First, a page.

Kidney cancer

A cancerous tumour of the kidney can spread, or metastasize, to other parts of the body. Cancerous tumours are also called malignant tumours. Different types of cancerous tumours can develop in different parts of the kidney.

Renal cell carcinoma (RCC) is the most common type of kidney cancer. It starts in the lining of the tubules of the kidney and is found most often in the cortex (the tissue in the body of the kidney). There are several types of RCC.

What is the function of the kidneys?

The kidneys are part of the urinary system. There are 2 kidneys in the body, one on either side of the spine under the lower ribs, deep inside the upper part of the abdomen. The ureters are thin tubes that connect each kidney to the bladder. They are about 25–30 cm long. The urethra is a small tube that connects the bladder to the outside of the body. There is an adrenal gland just above each kidney. The adrenal glands are part of the endocrine system.

The main function of the kidneys is to filter water, impurities and wastes from the blood.

  • The blood from the body enters the kidneys through the renal arteries. Once in the kidney, the blood passes through the nephrons, where waste products and extra water are removed. The clean blood is returned to the body through the renal veins.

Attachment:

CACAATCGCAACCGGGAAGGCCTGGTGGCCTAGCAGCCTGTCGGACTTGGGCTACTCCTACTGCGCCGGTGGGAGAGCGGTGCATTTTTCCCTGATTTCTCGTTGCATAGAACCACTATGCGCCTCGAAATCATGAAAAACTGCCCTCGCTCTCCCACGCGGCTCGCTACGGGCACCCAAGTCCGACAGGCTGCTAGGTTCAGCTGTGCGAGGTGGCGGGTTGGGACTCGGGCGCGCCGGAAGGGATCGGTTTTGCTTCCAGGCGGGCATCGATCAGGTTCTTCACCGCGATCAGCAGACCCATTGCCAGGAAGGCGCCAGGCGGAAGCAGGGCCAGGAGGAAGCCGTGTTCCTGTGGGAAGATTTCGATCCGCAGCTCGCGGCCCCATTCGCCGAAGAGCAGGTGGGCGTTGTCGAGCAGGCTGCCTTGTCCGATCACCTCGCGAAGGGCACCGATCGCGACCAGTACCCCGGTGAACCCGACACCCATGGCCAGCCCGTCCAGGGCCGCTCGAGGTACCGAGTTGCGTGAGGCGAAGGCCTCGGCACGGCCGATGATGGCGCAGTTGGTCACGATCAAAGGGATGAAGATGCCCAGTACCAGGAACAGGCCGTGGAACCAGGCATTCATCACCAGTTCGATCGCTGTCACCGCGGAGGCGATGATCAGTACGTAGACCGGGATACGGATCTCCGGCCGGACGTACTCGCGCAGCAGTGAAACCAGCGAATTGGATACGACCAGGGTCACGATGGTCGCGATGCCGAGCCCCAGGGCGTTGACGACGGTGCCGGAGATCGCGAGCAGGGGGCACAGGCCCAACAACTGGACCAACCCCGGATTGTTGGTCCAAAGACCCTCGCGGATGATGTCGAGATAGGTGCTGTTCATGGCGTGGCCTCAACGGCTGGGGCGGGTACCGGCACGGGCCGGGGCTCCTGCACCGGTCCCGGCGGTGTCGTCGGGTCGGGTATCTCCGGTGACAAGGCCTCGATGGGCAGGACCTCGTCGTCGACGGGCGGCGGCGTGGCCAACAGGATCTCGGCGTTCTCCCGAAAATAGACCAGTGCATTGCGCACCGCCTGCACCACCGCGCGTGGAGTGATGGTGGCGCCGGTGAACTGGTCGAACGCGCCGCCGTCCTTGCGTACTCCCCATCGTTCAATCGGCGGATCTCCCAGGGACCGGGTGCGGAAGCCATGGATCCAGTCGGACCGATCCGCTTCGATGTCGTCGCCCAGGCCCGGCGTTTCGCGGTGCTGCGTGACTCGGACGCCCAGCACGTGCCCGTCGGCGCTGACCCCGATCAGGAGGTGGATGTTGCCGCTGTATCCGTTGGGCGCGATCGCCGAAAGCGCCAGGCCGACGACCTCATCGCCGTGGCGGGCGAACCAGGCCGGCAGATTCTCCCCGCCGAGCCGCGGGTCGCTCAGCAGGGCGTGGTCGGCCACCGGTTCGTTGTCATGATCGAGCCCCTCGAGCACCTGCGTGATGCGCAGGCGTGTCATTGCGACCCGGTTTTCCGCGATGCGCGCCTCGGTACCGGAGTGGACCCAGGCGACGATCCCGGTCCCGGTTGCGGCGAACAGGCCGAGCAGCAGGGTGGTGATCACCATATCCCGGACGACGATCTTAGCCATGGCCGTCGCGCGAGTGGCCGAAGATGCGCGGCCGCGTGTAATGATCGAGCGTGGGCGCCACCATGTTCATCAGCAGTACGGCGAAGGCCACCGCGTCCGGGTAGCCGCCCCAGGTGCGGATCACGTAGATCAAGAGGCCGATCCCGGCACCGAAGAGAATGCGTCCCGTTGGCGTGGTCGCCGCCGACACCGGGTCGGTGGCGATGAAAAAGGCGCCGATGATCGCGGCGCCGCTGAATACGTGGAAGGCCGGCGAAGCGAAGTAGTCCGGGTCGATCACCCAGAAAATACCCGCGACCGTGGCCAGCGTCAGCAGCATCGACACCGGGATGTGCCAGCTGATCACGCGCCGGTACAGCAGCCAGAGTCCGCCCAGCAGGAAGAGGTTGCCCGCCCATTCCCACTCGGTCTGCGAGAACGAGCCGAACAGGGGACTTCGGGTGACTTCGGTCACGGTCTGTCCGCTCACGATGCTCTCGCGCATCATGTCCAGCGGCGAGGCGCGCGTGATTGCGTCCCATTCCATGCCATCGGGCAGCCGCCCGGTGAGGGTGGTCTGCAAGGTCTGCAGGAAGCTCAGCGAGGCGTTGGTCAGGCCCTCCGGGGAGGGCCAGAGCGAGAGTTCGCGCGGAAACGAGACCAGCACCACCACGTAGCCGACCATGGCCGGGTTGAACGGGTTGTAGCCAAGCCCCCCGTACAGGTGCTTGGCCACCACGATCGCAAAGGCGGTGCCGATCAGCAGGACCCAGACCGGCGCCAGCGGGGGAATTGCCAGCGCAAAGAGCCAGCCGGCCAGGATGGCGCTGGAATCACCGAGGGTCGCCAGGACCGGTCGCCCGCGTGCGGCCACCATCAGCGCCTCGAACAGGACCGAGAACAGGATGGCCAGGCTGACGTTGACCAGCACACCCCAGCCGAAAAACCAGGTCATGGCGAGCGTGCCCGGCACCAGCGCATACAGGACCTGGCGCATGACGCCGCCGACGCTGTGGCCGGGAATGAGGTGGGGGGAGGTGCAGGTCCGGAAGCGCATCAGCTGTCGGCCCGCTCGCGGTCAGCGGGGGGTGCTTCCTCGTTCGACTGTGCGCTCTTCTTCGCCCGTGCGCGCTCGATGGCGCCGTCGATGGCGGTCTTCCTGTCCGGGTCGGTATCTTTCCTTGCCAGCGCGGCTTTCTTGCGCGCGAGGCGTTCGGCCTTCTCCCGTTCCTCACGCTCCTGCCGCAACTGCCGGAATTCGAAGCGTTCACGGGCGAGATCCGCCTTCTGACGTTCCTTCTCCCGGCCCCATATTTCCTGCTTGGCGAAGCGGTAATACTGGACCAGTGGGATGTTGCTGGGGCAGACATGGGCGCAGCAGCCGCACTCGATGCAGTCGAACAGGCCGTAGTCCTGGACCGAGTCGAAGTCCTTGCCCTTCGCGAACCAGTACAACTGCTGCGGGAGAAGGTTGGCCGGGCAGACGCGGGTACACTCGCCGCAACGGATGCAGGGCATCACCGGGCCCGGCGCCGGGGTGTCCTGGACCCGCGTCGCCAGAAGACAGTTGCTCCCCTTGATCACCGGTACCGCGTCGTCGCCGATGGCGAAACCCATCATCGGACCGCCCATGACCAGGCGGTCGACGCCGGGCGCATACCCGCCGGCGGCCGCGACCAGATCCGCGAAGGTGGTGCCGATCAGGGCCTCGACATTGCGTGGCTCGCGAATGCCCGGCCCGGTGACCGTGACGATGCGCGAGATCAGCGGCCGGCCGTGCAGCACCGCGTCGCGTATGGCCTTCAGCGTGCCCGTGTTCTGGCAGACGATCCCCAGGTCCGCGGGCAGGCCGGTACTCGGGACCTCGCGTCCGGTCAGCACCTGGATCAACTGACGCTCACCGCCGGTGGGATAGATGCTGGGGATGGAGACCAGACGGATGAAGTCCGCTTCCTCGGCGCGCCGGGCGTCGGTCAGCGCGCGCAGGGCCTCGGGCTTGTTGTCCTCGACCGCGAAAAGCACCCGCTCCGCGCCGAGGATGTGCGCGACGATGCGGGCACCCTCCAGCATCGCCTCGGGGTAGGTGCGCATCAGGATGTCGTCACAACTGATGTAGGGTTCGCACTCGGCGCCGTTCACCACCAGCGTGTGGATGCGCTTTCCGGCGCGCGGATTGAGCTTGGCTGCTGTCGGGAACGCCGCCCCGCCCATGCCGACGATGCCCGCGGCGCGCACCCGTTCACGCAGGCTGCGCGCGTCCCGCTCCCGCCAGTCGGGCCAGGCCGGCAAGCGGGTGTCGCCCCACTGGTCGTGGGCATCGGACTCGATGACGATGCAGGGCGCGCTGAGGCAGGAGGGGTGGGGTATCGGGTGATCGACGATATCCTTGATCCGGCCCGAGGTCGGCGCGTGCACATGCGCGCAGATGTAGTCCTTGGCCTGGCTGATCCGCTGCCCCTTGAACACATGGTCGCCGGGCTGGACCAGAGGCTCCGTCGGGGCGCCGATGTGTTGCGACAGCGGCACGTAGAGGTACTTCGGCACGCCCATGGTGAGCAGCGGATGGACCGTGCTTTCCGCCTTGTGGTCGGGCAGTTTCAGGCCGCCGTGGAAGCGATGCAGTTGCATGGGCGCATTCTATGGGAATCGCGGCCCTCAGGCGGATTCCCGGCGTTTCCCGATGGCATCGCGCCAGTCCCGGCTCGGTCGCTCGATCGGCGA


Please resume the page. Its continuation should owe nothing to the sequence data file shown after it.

• The waste products filtered from the blood are then concentrated into urine. The urine is collected in the renal pelvis. The ureters move the urine to the bladder, where it is stored. Urine is passed out of the bladder and the body through the urethra.
  • The kidneys also act as endocrine glands. They make these :
    • Erythropoietin (EPO) stimulates the bone marrow to make red blood cells.
    • Calcitriol, a form of vitamin D, helps the colon absorb  from the diet.
    • Renin helps control blood pressure.

What are the symptoms of kidney cancer?

Kidney cancer is also referred to as renal cell carcinoma (RCC). In the early stages RCC frequently causes no symptoms.  Eventually signs and symptoms may develop and include:

  • fatigue,
  • weight loss,
  • constant back pain,
  • a mass or lump on the lower back or side,
  • blood in the urine (hematuria),
  • anemia (low red blood cell counts), and
  • intermittent fevers.